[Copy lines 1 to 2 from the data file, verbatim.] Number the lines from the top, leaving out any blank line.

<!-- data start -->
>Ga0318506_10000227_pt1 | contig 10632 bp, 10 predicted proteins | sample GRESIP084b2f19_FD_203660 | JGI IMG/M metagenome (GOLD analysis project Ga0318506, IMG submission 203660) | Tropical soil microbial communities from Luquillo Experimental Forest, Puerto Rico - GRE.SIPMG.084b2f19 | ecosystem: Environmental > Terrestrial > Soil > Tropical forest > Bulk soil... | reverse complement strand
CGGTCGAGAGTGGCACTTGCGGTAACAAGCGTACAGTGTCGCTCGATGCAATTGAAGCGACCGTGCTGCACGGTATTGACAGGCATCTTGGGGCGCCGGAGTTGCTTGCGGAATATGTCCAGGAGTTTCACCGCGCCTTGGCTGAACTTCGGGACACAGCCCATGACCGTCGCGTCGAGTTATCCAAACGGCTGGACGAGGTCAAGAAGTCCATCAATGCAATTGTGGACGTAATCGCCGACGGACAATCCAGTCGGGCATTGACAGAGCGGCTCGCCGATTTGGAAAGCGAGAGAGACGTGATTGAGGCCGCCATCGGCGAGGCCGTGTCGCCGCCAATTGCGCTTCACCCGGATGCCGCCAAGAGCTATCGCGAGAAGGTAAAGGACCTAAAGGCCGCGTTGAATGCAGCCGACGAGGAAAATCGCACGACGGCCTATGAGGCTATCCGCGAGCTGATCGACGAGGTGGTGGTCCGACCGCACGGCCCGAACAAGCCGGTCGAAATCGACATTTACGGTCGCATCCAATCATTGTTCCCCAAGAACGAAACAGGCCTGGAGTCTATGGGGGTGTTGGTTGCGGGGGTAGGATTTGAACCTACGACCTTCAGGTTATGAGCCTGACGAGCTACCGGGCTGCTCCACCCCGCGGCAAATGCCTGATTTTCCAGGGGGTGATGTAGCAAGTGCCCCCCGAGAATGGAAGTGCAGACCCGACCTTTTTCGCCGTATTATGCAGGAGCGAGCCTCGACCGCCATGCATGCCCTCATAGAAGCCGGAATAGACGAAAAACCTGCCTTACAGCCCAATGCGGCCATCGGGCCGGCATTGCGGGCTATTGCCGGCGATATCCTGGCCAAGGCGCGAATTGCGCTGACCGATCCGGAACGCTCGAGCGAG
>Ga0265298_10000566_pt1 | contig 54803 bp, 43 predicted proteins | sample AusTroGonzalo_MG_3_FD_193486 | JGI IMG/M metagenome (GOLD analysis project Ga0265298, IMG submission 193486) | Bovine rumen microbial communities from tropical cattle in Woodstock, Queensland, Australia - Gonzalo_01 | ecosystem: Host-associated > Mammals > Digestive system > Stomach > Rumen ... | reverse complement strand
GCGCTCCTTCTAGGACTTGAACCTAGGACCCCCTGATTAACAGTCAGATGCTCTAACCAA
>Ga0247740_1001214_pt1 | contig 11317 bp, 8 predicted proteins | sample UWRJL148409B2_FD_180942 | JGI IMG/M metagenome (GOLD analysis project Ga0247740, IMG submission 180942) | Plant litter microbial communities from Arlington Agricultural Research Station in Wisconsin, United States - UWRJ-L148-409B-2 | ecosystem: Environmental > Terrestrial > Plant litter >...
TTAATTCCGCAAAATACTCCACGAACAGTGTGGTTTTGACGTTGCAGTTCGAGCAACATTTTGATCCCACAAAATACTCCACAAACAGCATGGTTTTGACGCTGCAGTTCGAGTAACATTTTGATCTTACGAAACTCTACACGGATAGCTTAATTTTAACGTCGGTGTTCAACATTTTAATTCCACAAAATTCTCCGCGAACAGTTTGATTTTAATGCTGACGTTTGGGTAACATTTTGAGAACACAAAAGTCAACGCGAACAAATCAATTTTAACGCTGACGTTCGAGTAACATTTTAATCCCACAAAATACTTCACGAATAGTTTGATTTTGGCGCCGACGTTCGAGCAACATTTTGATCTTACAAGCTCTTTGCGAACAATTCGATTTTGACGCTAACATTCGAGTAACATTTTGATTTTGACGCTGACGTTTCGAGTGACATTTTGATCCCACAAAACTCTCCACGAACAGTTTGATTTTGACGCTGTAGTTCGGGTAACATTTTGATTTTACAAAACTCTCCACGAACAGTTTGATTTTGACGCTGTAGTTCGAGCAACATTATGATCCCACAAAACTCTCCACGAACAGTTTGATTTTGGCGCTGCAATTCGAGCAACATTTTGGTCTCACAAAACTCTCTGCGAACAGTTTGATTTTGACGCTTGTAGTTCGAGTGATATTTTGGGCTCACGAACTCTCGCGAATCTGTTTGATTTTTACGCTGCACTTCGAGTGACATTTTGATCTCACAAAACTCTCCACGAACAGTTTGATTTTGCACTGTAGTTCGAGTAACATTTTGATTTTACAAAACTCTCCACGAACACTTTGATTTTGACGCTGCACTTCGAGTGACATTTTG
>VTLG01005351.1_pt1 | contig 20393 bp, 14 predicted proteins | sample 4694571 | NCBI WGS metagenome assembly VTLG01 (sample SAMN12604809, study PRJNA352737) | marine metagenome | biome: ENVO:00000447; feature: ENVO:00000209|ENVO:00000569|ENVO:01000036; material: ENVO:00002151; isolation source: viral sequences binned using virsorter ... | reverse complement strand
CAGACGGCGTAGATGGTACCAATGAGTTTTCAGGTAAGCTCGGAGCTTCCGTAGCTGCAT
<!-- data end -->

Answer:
>Ga0318506_10000227_pt1 | contig 10632 bp, 10 predicted proteins | sample GRESIP084b2f19_FD_203660 | JGI IMG/M metagenome (GOLD analysis project Ga0318506, IMG submission 203660) | Tropical soil microbial communities from Luquillo Experimental Forest, Puerto Rico - GRE.SIPMG.084b2f19 | ecosystem: Environmental > Terrestrial > Soil > Tropical forest > Bulk soil... | reverse complement strand
CGGTCGAGAGTGGCACTTGCGGTAACAAGCGTACAGTGTCGCTCGATGCAATTGAAGCGACCGTGCTGCACGGTATTGACAGGCATCTTGGGGCGCCGGAGTTGCTTGCGGAATATGTCCAGGAGTTTCACCGCGCCTTGGCTGAACTTCGGGACACAGCCCATGACCGTCGCGTCGAGTTATCCAAACGGCTGGACGAGGTCAAGAAGTCCATCAATGCAATTGTGGACGTAATCGCCGACGGACAATCCAGTCGGGCATTGACAGAGCGGCTCGCCGATTTGGAAAGCGAGAGAGACGTGATTGAGGCCGCCATCGGCGAGGCCGTGTCGCCGCCAATTGCGCTTCACCCGGATGCCGCCAAGAGCTATCGCGAGAAGGTAAAGGACCTAAAGGCCGCGTTGAATGCAGCCGACGAGGAAAATCGCACGACGGCCTATGAGGCTATCCGCGAGCTGATCGACGAGGTGGTGGTCCGACCGCACGGCCCGAACAAGCCGGTCGAAATCGACATTTACGGTCGCATCCAATCATTGTTCCCCAAGAACGAAACAGGCCTGGAGTCTATGGGGGTGTTGGTTGCGGGGGTAGGATTTGAACCTACGACCTTCAGGTTATGAGCCTGACGAGCTACCGGGCTGCTCCACCCCGCGGCAAATGCCTGATTTTCCAGGGGGTGATGTAGCAAGTGCCCCCCGAGAATGGAAGTGCAGACCCGACCTTTTTCGCCGTATTATGCAGGAGCGAGCCTCGACCGCCATGCATGCCCTCATAGAAGCCGGAATAGACGAAAAACCTGCCTTACAGCCCAATGCGGCCATCGGGCCGGCATTGCGGGCTATTGCCGGCGATATCCTGGCCAAGGCGCGAATTGCGCTGACCGATCCGGAACGCTCGAGCGAG